incidents." (emphasis added) In short, it is an explicit call to
action for states to curtail certain types of speech.
The "advocacy" (read: speech) that the resolution "condemns" and
calls on states to limit is "any advocacy of religious hatred against
individuals that constitutes incitement to discrimination, hostility
or violence" using "print, audio-visual or electronic media or any
other means." This language almost directly parallels International
Covenant of Civil and Political Rights Article 20(2), which
reads: "Any advocacy of national, racial or religious hatred that
constitutes incitement to discrimination, hostility or violence shall
be prohibited by law."
At the time Article 20 was being debated, there was little doubt that
it was about limiting speech; and indeed, concerns were raised about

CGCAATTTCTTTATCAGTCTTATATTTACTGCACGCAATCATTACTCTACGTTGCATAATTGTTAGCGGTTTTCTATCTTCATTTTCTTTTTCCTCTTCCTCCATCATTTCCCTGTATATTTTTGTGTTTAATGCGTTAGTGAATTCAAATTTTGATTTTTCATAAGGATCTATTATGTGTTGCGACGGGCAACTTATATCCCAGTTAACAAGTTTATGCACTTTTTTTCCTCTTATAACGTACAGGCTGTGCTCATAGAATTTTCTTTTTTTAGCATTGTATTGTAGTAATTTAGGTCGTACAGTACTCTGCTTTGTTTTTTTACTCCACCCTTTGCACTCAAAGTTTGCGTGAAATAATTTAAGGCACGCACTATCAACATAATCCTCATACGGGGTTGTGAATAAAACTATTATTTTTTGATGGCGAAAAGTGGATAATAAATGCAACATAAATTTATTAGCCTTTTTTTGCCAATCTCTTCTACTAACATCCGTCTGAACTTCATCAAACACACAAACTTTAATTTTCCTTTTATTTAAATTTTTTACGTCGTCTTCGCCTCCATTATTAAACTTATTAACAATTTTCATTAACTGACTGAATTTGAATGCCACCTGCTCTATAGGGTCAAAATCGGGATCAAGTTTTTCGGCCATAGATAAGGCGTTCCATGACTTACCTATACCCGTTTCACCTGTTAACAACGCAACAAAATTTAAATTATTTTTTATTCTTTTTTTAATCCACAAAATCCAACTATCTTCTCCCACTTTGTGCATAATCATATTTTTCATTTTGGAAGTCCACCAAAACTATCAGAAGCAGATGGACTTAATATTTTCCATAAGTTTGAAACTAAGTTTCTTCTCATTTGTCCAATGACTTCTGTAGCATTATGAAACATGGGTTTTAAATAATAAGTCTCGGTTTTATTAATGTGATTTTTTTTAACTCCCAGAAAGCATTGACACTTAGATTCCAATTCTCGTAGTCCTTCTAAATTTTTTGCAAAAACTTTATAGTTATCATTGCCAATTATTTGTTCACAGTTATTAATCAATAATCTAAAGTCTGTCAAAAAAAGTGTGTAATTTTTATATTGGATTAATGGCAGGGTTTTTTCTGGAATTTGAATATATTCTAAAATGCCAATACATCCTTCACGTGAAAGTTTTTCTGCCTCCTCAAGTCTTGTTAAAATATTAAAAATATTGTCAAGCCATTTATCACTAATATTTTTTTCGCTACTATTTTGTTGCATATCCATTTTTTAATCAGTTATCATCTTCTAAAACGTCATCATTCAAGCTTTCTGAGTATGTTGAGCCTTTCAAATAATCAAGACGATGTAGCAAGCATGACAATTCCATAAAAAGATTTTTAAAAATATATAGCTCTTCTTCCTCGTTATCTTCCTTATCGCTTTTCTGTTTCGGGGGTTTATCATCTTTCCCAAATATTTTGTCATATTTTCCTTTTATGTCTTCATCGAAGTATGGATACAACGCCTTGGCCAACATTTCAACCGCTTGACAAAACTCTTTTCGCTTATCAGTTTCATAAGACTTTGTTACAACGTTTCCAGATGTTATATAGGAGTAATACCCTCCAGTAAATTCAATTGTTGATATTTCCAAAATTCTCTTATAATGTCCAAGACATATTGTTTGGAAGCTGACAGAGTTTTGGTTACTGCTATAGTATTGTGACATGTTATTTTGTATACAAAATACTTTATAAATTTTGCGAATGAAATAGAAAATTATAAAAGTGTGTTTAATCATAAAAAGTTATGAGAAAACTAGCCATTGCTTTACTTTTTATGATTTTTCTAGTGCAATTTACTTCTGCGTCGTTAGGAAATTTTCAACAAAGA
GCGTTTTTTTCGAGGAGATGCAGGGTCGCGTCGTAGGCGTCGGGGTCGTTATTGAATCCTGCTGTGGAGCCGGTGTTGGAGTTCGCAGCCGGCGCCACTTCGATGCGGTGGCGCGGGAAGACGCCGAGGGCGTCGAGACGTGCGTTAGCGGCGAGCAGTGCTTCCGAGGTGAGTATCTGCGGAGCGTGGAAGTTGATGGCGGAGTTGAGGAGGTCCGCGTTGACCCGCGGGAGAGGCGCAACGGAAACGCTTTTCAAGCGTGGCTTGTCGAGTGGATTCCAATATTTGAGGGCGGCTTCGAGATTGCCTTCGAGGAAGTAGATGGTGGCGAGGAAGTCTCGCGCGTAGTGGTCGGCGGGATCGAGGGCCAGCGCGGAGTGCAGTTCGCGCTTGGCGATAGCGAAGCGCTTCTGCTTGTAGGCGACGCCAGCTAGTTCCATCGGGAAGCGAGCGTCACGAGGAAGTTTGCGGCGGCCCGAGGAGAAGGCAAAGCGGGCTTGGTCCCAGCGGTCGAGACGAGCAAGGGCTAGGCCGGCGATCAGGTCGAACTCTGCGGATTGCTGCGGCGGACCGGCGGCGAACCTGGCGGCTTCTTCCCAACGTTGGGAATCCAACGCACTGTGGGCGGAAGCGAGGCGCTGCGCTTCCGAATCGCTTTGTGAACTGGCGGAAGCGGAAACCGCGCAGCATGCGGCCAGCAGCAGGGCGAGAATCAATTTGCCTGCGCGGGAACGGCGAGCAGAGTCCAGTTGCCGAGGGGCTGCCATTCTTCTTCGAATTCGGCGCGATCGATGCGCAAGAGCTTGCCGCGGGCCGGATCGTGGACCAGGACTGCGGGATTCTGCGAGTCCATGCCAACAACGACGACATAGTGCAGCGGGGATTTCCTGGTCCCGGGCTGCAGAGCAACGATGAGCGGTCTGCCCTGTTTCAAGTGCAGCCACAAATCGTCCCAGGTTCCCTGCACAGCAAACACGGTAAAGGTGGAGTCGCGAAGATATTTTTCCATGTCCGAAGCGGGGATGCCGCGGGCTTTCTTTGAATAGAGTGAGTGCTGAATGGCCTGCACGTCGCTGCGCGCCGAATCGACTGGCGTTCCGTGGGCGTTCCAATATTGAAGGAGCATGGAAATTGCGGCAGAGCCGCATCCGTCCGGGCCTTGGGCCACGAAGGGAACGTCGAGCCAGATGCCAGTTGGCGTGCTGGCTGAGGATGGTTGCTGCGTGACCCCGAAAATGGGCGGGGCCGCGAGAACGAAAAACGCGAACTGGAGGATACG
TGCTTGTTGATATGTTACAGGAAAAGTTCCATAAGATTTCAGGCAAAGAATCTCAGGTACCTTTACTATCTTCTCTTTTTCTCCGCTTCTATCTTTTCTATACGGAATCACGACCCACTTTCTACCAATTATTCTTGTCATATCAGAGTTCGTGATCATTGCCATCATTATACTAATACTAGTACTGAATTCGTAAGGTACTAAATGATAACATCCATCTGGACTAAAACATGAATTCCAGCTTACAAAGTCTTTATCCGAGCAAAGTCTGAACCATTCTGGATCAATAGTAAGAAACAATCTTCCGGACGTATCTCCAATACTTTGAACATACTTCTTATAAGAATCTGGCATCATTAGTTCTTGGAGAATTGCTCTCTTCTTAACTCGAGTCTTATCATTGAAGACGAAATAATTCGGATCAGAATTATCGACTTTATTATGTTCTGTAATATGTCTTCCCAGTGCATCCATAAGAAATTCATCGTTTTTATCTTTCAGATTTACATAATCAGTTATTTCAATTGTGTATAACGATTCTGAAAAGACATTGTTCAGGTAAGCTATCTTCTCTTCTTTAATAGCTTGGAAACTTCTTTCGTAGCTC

the potential for abuse of the provision to limit an essential right.
Further, when the United States finally ratified the ICCPR in 1992,
it did so with an explicit reservation to Article 20, reading: "That
Article 20 does not authorize or require legislation or other action
by the United States that would restrict the right of free speech and
association protected by the Constitution and laws of the United
The language of ICCPR Article 20 and Resolutions 16/18 and 19/25
bears a striking resemblance to the "hate speech" provisions that
have proliferated throughout Europe and that are already being used
to silence speech (as the trials of Geert Wilders, Lars Hedegaard,
and others demonstrate).
Further, conceptually, "defamation of religions" and "hate speech"
were already linked in prior resolutions. It is puzzling, therefore,
that the West was so easily duped into believing that dropping
the "defamation of religions" language was any kind of substantive
victory. Although the most recent resolutions stop short of Article
20´s language, leaving out "shall be prohibited by law," it hardly
matters. The OIC´s agenda can simply be pushed instead through "hate
speech" laws that already exist. (By its own statements, the OIC has